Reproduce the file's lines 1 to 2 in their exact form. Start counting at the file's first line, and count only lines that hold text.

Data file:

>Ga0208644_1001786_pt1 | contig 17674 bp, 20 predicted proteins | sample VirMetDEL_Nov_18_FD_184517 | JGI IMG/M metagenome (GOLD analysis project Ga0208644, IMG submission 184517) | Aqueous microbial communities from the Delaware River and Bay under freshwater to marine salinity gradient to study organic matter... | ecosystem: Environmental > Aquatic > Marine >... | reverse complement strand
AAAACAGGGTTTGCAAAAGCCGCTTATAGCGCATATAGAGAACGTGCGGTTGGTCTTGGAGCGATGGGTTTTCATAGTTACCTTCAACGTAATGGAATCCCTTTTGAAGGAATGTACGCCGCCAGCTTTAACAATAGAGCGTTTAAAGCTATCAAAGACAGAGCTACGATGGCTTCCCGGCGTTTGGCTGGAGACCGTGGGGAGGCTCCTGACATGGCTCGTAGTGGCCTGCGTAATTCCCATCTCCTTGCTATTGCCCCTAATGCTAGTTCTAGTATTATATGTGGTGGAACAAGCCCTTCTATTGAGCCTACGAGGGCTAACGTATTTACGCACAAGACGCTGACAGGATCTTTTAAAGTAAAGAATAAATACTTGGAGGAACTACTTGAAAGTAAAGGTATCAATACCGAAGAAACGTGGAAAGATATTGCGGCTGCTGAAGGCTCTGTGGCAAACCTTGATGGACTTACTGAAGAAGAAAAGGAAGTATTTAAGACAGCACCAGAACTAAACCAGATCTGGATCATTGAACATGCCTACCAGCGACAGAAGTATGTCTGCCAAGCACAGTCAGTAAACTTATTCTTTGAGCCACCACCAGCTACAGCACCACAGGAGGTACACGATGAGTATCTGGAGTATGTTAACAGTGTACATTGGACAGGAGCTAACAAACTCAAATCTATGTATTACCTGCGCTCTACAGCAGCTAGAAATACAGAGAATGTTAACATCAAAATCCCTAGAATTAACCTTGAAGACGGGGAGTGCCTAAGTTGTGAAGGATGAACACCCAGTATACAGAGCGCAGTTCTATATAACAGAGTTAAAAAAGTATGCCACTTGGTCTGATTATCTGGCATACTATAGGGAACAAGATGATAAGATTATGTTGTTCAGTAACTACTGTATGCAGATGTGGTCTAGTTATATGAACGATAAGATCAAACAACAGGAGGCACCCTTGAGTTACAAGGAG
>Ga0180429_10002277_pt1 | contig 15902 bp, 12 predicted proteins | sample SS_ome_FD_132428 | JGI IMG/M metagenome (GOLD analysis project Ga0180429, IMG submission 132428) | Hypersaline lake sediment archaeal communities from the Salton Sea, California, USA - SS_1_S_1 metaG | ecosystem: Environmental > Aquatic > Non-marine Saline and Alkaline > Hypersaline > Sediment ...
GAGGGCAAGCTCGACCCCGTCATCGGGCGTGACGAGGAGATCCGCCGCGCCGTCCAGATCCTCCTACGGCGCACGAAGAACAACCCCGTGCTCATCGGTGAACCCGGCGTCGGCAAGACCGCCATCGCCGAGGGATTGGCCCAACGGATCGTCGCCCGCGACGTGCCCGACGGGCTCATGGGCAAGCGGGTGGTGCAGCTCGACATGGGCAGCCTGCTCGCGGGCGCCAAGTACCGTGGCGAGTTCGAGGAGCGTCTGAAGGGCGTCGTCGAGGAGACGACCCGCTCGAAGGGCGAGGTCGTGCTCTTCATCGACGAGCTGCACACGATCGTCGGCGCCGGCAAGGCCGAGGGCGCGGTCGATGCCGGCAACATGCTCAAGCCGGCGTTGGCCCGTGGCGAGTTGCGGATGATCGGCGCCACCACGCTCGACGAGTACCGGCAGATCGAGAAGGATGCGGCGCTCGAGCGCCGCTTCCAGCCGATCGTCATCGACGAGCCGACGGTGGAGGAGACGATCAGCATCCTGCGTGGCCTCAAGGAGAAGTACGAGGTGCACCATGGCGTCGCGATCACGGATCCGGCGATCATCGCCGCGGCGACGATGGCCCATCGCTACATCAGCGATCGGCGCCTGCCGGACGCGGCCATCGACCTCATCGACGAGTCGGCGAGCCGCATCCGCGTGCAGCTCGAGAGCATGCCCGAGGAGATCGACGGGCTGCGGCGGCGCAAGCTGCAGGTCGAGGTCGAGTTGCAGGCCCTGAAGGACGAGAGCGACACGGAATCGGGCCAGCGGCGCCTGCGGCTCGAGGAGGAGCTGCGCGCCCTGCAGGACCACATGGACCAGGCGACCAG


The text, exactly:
>Ga0208644_1001786_pt1 | contig 17674 bp, 20 predicted proteins | sample VirMetDEL_Nov_18_FD_184517 | JGI IMG/M metagenome (GOLD analysis project Ga0208644, IMG submission 184517) | Aqueous microbial communities from the Delaware River and Bay under freshwater to marine salinity gradient to study organic matter... | ecosystem: Environmental > Aquatic > Marine >... | reverse complement strand
AAAACAGGGTTTGCAAAAGCCGCTTATAGCGCATATAGAGAACGTGCGGTTGGTCTTGGAGCGATGGGTTTTCATAGTTACCTTCAACGTAATGGAATCCCTTTTGAAGGAATGTACGCCGCCAGCTTTAACAATAGAGCGTTTAAAGCTATCAAAGACAGAGCTACGATGGCTTCCCGGCGTTTGGCTGGAGACCGTGGGGAGGCTCCTGACATGGCTCGTAGTGGCCTGCGTAATTCCCATCTCCTTGCTATTGCCCCTAATGCTAGTTCTAGTATTATATGTGGTGGAACAAGCCCTTCTATTGAGCCTACGAGGGCTAACGTATTTACGCACAAGACGCTGACAGGATCTTTTAAAGTAAAGAATAAATACTTGGAGGAACTACTTGAAAGTAAAGGTATCAATACCGAAGAAACGTGGAAAGATATTGCGGCTGCTGAAGGCTCTGTGGCAAACCTTGATGGACTTACTGAAGAAGAAAAGGAAGTATTTAAGACAGCACCAGAACTAAACCAGATCTGGATCATTGAACATGCCTACCAGCGACAGAAGTATGTCTGCCAAGCACAGTCAGTAAACTTATTCTTTGAGCCACCACCAGCTACAGCACCACAGGAGGTACACGATGAGTATCTGGAGTATGTTAACAGTGTACATTGGACAGGAGCTAACAAACTCAAATCTATGTATTACCTGCGCTCTACAGCAGCTAGAAATACAGAGAATGTTAACATCAAAATCCCTAGAATTAACCTTGAAGACGGGGAGTGCCTAAGTTGTGAAGGATGAACACCCAGTATACAGAGCGCAGTTCTATATAACAGAGTTAAAAAAGTATGCCACTTGGTCTGATTATCTGGCATACTATAGGGAACAAGATGATAAGATTATGTTGTTCAGTAACTACTGTATGCAGATGTGGTCTAGTTATATGAACGATAAGATCAAACAACAGGAGGCACCCTTGAGTTACAAGGAG